• Colombian news and analysis site La Silla Vacía published a list of the 10 most powerful actors with respect to drug policy in the country. The number one spot went to President Obama and the number 10 spot to former President Álvaro Uribe. The FARC, the U.S. Embassy and Open Sociey Foundations were also included on the list.
  • Bogota mayor

  • On Monday, Colombia's ultra-conservative prosecutor general, Alejandro Ordóñez, removed left-wing Bogota Mayor Guastavo Petro and banned him from holding public office for 15 years. Ordóñez claimed Petro had improvised and mismanaged a shift in responsibility of the city's garbage collection systems to a public collection service, resulting in tons of trash being left on the streets for several days last year. Petro and his supporters called the move an undemocratic right-wing “coup” by ruling conservatives threatened by his leftist views. On Monday and Tuesday, thousands converged on Bogota's main square, Plaza Bolivar, in support of Petro, who, hoping for a “Colombian Spring,” called for massive demonstrations to take place Friday.

    Given Petro was a former M-19 guerrilla, several observers have noted his dismissal could have repercussions for the peace talks in Havana. The guerrillas could interpret the move as a sign there are no political guarantees for leftist politicians, dissuading them from entering into formal politics. As Colombian magazine Semana noted, Ordóñez' decision has rallied support for Petro, not only within the capital city, but from the United States, the FARC, Colombia's political left, sectors of the indigenous population, the United Nations and the European Parliament.

    At his nomination hearing this Wednesday, the U.S. Ambassador - Designate to Colombia, Kevin Whitaker, said the move "could erode" the peace process, while the FARC, in a statement released Wednesday, commented, "With a simple signature, Ordoñez gave those of use who have risen up in arms a lesson in what democracy means to the oligarchy in Colombia." Petro has appealed to the Inter-American Commission on Human Rights and said he plans to appeal the decision, the deadline for which is January. More from the Miami Herald, La Silla Vacía and the Christian Science Monitor on the effect on the peace talks and El Tiempo on the Colombian government’s negative reaction to Whitaker's statement.

  • Uruguay Marijuana bill

  • On Tuesday, Uruguay's Senate approved a bill in a 16 to 13 vote that would allow the government to regulate the production and distribution of marijuana, which lawmakers consider fundamental to reducing drug-related violence in the country. President Jose Mujica is expected to sign the bill into law on Friday, however, he has reiterated he views the measure as an "experiment.” The U.N. International Narcotics Control Board (INCB) has come out against the proposal, saying it breaks international anti-drug laws, while bordering countries Brazil and Argentina have expressed concern about increased trafficking. President Mujica told INCB head Raymond Yans to “stop lying” in reference to Yans’ claims that Uruguayan officials would not meet with him.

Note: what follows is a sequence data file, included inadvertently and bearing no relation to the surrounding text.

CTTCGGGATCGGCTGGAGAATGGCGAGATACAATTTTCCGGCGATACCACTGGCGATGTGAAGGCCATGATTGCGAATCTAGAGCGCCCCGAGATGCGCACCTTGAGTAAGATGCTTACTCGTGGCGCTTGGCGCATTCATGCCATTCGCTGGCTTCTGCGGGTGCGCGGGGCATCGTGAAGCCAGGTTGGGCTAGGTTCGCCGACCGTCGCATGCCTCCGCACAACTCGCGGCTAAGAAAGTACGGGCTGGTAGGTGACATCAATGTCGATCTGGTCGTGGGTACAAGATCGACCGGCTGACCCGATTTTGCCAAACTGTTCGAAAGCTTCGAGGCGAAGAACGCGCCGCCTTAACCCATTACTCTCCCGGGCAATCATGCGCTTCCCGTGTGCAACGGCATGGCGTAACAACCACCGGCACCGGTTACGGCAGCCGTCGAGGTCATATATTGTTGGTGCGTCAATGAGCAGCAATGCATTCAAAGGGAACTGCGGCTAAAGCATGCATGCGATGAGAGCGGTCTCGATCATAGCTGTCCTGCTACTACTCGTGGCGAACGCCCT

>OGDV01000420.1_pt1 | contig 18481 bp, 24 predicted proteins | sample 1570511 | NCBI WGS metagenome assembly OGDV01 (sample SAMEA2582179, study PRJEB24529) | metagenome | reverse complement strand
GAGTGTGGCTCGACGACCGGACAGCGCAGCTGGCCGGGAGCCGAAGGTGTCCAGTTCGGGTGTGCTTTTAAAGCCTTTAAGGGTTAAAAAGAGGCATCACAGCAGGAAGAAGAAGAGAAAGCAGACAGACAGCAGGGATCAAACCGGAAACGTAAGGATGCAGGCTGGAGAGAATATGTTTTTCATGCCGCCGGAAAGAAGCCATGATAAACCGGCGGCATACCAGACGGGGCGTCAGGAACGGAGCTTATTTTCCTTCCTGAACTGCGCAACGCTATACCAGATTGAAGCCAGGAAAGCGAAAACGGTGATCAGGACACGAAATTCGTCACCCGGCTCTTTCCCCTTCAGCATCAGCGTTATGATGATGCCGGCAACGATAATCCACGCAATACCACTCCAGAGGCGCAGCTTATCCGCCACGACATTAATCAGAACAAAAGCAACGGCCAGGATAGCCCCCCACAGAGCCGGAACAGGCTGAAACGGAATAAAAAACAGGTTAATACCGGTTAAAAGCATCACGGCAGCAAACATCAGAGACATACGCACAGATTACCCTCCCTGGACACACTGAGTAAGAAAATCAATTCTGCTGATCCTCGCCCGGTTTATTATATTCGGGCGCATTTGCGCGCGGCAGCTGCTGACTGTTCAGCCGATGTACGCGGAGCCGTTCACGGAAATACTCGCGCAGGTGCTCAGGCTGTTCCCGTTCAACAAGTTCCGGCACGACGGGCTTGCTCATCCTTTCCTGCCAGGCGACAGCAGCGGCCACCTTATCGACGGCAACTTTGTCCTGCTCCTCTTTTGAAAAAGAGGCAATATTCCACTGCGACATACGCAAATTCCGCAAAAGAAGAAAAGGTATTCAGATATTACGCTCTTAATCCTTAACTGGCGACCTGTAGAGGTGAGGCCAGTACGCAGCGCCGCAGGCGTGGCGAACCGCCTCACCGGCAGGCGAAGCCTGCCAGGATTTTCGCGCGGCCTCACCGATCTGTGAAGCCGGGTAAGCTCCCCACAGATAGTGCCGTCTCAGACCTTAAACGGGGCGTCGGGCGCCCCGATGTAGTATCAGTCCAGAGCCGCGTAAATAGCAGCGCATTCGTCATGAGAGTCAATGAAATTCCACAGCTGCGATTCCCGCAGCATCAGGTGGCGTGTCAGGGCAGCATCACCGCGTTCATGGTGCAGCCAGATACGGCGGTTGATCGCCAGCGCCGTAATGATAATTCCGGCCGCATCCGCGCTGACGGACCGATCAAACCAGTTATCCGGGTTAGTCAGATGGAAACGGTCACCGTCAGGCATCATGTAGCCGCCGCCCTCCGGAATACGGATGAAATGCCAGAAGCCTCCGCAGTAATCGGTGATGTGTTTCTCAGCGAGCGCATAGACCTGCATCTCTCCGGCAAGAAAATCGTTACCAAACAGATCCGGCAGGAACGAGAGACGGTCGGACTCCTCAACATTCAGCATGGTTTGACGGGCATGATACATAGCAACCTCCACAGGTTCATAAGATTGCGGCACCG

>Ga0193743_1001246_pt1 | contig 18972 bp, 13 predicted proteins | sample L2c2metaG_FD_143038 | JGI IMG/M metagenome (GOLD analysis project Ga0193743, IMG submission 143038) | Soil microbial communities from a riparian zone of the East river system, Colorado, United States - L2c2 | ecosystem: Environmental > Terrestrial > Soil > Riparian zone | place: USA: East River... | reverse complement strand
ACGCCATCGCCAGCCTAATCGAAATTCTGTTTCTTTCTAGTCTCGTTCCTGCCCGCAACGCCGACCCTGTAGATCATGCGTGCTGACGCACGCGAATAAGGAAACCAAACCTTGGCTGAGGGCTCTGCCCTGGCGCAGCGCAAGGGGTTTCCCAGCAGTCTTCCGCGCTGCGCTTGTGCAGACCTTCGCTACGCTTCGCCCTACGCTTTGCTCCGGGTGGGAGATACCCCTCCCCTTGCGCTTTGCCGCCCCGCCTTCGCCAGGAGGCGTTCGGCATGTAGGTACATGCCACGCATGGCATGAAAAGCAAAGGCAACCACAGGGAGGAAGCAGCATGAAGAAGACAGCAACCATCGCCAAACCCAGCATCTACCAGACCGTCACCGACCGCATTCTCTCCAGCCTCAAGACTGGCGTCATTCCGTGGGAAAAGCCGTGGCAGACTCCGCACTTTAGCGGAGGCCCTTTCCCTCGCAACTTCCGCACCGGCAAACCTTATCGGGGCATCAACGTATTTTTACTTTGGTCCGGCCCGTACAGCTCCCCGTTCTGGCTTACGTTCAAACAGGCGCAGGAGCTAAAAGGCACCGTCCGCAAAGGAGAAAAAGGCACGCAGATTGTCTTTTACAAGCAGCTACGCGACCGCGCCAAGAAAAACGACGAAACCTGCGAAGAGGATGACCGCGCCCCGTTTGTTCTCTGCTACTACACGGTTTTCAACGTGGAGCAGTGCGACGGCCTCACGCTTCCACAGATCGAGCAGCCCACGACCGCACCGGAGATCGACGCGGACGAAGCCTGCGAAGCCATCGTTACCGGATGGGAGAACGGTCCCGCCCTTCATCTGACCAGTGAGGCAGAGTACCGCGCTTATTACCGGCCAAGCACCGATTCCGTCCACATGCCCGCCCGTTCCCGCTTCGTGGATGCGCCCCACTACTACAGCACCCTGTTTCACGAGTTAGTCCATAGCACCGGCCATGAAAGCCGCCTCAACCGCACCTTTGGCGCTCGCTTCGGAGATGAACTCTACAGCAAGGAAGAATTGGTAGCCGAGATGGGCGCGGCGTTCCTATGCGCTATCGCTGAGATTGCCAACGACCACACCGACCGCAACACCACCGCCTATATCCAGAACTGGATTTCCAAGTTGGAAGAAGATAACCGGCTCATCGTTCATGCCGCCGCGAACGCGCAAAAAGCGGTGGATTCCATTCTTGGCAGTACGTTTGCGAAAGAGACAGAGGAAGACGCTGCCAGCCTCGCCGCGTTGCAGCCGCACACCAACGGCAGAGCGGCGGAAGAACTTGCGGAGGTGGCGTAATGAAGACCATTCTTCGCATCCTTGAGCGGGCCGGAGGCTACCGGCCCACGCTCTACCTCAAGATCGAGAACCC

More from the Pan-American Post, El País, Reuters, The Economist, and the New York Times, while the Transnational Institute's Drugs and Democracy program has useful infographics on why the measure was implemented and how it will work.

    InSight Crime has a feature looking at short-term and long-term obstacles to the bill, such as pushback from opposition lawmakers that have vowed to repeal the law and low public approval for the measure.

  • Venezuelan municipal elections

  • As was expected, Venezuela's ruling PSUV party won the majority of municipal elections that were held last Sunday. The final tally indicated that the PSUV won 44 percent of the local seats and the MUD part won 42 percent. Many had described the vote as a referendum for President Nicolas Maduro’s presidency, and as Venezuela expert David Smilde wrote on WOLA’s Venezuelan Politics and Human Rights blog, “This result clearly gives Maduro some breathing room.” U.S. Secretary of State John Kerry said the elections had “met the standards” despite “some questions of irregularities.” More from Christian Science Monitor, NPR, James Bosworth, the Miami Herald, World Politics Review, and the Economist.
  • The Venezuelan government says the country’s homicide rate is expected to drop by 25 percent this year: from a government-recorded 56 homicides per 100,000 people to 39 per 100,000, which would be the lowest rate in four years. In an interview with Reuters, Venezuela’s interior minister attributed the decrease to Plan Patria Segura, an anti-crime initiative that ramped up the presence of troops on the streets.InSight Crime highlighted the inconsistency and unreliability of official crime numbers, as the Venezuelan government has admitted to keeping unwanted statistics secret.
  • Honduras